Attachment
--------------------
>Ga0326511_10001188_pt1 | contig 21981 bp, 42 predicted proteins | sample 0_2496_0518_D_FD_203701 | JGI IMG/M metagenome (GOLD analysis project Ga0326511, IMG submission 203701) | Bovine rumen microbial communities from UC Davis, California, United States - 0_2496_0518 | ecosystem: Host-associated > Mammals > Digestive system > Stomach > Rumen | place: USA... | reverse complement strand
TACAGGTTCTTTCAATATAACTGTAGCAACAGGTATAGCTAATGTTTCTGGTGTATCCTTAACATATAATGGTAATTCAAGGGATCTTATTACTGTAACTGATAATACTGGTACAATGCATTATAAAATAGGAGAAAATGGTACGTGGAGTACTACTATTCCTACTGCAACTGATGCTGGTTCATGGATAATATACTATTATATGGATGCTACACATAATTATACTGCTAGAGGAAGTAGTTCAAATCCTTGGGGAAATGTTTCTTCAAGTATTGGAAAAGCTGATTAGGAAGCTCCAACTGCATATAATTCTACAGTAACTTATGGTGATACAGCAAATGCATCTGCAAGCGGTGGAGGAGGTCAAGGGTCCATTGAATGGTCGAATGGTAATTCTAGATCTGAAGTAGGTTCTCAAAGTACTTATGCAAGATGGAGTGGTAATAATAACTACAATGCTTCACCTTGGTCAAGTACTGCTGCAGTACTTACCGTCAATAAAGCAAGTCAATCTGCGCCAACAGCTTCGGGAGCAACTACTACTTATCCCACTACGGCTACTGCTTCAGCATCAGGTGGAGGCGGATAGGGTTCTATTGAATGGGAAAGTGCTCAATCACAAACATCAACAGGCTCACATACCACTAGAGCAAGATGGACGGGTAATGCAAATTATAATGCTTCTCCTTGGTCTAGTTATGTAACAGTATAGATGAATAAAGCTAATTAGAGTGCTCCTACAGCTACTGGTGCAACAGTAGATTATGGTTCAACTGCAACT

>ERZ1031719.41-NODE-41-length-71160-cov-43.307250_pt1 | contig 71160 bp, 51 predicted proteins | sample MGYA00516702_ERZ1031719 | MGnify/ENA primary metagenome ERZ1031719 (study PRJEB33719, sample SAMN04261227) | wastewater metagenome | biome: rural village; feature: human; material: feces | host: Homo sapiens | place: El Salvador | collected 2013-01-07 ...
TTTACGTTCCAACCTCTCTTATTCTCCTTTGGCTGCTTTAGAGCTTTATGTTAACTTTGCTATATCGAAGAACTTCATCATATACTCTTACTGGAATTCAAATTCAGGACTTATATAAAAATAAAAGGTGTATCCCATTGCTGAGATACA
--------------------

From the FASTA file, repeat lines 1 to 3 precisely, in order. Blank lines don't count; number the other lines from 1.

>Ga0326511_10001188_pt1 | contig 21981 bp, 42 predicted proteins | sample 0_2496_0518_D_FD_203701 | JGI IMG/M metagenome (GOLD analysis project Ga0326511, IMG submission 203701) | Bovine rumen microbial communities from UC Davis, California, United States - 0_2496_0518 | ecosystem: Host-associated > Mammals > Digestive system > Stomach > Rumen | place: USA... | reverse complement strand
TACAGGTTCTTTCAATATAACTGTAGCAACAGGTATAGCTAATGTTTCTGGTGTATCCTTAACATATAATGGTAATTCAAGGGATCTTATTACTGTAACTGATAATACTGGTACAATGCATTATAAAATAGGAGAAAATGGTACGTGGAGTACTACTATTCCTACTGCAACTGATGCTGGTTCATGGATAATATACTATTATATGGATGCTACACATAATTATACTGCTAGAGGAAGTAGTTCAAATCCTTGGGGAAATGTTTCTTCAAGTATTGGAAAAGCTGATTAGGAAGCTCCAACTGCATATAATTCTACAGTAACTTATGGTGATACAGCAAATGCATCTGCAAGCGGTGGAGGAGGTCAAGGGTCCATTGAATGGTCGAATGGTAATTCTAGATCTGAAGTAGGTTCTCAAAGTACTTATGCAAGATGGAGTGGTAATAATAACTACAATGCTTCACCTTGGTCAAGTACTGCTGCAGTACTTACCGTCAATAAAGCAAGTCAATCTGCGCCAACAGCTTCGGGAGCAACTACTACTTATCCCACTACGGCTACTGCTTCAGCATCAGGTGGAGGCGGATAGGGTTCTATTGAATGGGAAAGTGCTCAATCACAAACATCAACAGGCTCACATACCACTAGAGCAAGATGGACGGGTAATGCAAATTATAATGCTTCTCCTTGGTCTAGTTATGTAACAGTATAGATGAATAAAGCTAATTAGAGTGCTCCTACAGCTACTGGTGCAACAGTAGATTATGGTTCAACTGCAACT

>ERZ1031719.41-NODE-41-length-71160-cov-43.307250_pt1 | contig 71160 bp, 51 predicted proteins | sample MGYA00516702_ERZ1031719 | MGnify/ENA primary metagenome ERZ1031719 (study PRJEB33719, sample SAMN04261227) | wastewater metagenome | biome: rural village; feature: human; material: feces | host: Homo sapiens | place: El Salvador | collected 2013-01-07 ...